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2. Non-Doctrinal Method
Non-doctrinal or empirical research is where research is carried out by collecting or gathering information by a first-hand/direct/original study. It relies on experiences or observations rather than theoretical aspects. Thus, it is also known as an experimental type of research. In this type of research, the researcher attempts to investigate the effects of the functioning of law in society.
Fieldwork is an important factor in non-doctrinal research. It is broader in perspective as it is concerned with people and society. The advantage of this method is that it is more accurate and creates real change.
- For Example Serum Institute of India trying the vaccine for Covid 19 on frontline warriors. Through this, they try the drug on specific groups to check if the vaccine is working or creating an adverse effect. This is to prove the hypothesis they had proposed related to the working of the vaccine.
Types of Research
While Doctrinal and Non-Doctrinal are the methods of research which depend on the kind of sources used to carry out the research, the type of research is the way in which the actual analysis of the research question is done.
1. Comparative Research
Comparative legal research is when you compare the laws of one country with another country, or from one region to another. The main aim of this is to try to find the most suitable model for your own country in par with the global standards. Even a country’s legal system is the result of comparative research.
- For example, our Constitution is a perfect example of how comparative research is done and adopted. The comparison between the laws helps in the adoption of tested laws. Simply put, it is comparative research when you compare your research topic to corresponding research of other organisations/regions/countries or any entity.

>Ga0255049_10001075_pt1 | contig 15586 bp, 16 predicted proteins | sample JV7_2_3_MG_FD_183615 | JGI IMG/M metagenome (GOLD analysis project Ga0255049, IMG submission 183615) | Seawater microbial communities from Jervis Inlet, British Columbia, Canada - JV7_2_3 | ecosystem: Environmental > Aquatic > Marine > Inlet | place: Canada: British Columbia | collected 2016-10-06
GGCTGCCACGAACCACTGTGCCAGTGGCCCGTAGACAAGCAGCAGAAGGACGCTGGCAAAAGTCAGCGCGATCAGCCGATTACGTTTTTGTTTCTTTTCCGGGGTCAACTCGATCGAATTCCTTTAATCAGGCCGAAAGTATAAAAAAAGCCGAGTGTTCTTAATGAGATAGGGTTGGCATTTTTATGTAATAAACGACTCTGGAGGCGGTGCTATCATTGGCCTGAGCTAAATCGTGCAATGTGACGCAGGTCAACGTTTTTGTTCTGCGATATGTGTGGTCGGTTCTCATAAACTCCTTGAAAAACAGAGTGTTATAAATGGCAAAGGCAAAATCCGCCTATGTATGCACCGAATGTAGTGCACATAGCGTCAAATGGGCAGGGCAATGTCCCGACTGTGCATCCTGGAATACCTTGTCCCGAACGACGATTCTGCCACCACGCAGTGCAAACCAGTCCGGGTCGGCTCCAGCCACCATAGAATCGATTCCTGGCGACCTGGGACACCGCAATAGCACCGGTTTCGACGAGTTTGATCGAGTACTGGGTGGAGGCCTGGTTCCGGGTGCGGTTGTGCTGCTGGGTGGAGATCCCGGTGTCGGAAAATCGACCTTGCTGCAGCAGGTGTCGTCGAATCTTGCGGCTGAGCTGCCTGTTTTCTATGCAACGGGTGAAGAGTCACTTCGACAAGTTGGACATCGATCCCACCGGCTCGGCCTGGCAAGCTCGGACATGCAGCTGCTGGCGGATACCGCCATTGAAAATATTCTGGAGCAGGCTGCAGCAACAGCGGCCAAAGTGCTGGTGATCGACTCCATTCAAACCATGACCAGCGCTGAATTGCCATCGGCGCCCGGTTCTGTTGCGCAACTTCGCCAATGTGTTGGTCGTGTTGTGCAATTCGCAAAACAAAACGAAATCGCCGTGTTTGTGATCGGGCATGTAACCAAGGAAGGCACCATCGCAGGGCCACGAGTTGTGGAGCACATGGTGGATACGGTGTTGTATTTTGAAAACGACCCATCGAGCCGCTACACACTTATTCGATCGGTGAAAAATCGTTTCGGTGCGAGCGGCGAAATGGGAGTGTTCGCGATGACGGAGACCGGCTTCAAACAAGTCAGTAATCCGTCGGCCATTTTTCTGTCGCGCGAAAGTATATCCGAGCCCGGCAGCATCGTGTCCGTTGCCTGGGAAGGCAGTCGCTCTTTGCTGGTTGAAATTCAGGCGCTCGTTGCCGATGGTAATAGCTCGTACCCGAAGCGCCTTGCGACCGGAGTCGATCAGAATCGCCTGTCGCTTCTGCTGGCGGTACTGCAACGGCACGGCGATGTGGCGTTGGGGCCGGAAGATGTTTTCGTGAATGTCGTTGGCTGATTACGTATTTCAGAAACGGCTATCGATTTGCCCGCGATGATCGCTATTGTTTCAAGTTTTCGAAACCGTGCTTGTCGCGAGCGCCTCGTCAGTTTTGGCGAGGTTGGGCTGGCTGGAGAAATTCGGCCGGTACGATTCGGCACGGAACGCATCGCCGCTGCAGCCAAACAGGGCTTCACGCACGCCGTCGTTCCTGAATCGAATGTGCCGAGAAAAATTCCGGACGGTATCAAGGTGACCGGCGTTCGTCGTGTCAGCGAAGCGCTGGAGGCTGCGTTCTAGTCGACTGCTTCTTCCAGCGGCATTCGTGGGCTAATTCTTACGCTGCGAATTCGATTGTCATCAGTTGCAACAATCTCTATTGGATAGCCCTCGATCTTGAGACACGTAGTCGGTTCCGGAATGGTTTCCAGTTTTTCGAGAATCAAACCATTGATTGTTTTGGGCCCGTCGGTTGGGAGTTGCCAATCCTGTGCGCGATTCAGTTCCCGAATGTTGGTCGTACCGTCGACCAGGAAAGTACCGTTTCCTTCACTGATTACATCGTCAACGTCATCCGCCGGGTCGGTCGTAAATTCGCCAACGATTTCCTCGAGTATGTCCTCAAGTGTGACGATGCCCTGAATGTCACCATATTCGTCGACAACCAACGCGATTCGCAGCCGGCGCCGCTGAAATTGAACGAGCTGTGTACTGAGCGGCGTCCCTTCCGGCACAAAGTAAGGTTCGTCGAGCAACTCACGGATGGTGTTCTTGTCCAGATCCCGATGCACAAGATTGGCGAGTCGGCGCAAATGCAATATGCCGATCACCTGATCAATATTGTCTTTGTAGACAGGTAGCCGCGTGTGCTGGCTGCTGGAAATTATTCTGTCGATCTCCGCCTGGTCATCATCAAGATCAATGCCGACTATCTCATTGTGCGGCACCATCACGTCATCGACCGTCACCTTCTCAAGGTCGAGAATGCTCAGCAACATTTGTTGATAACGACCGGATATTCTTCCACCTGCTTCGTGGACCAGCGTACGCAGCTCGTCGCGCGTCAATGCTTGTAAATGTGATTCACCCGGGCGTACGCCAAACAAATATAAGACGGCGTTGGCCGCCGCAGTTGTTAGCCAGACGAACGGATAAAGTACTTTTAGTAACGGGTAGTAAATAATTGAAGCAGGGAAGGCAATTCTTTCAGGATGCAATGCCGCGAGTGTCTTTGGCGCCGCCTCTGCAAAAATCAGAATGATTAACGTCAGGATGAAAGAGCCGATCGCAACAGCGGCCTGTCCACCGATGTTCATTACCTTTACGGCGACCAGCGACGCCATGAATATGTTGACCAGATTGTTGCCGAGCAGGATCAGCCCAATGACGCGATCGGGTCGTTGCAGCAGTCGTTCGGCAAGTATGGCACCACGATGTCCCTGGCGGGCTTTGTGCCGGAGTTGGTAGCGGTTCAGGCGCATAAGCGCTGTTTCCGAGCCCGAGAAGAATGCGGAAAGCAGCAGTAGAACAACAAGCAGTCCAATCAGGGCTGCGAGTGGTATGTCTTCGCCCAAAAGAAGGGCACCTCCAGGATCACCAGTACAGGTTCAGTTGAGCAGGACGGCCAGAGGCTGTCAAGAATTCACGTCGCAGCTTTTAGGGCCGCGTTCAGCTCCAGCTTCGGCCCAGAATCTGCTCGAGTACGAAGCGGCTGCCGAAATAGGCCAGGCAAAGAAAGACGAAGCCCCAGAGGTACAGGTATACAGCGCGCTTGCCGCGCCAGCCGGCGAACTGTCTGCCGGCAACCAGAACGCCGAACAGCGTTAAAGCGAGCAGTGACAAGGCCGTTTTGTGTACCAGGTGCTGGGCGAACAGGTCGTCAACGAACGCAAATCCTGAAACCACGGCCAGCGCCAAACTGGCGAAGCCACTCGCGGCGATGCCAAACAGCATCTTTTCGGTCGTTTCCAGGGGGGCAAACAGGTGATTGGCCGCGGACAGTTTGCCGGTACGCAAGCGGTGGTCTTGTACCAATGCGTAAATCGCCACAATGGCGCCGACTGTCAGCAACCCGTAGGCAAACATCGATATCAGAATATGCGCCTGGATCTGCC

2. Critical Research
In critical research, the main purpose is to suggest legal reforms in a given subject area. You are basically criticising the law, explaining what it should be and how it can be improved. The necessary material for this type of research is obtained from statutes, judgements and academic writings. Public opinions play a very important rule in this type of research. Non-doctrinal research (explained later in this article) places more emphasis on public opinions so they are more useful in critical research.
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In order to understand the difference between a research method and the type of research once and for all, let us consider an example:
- For Example: In my research on Euthanasia, let’s suppose my research title is ‘Should Euthanasia be Legal? A people’s perspective in India and Sri Lanka’. Here, since the topic is an inquiry of the people’s perspective, I would have to resort to Non-Doctrinal Method of research in order to carry out surveys and collect data on what people think about euthanasia. However, from the title, it is also clear that I would be comparing the perspective of people of India and Sri Lanka. Thus, the type of research here is Comparative Research.
So, what do you think the author used to write this article: doctrinal or non-doctrinal method?
About the Author: Anjali Baskar is from School of Law, Christ University. Her interests in law include public policy, ADR/ODR, criminal law, IPR/Entertainment law, etc.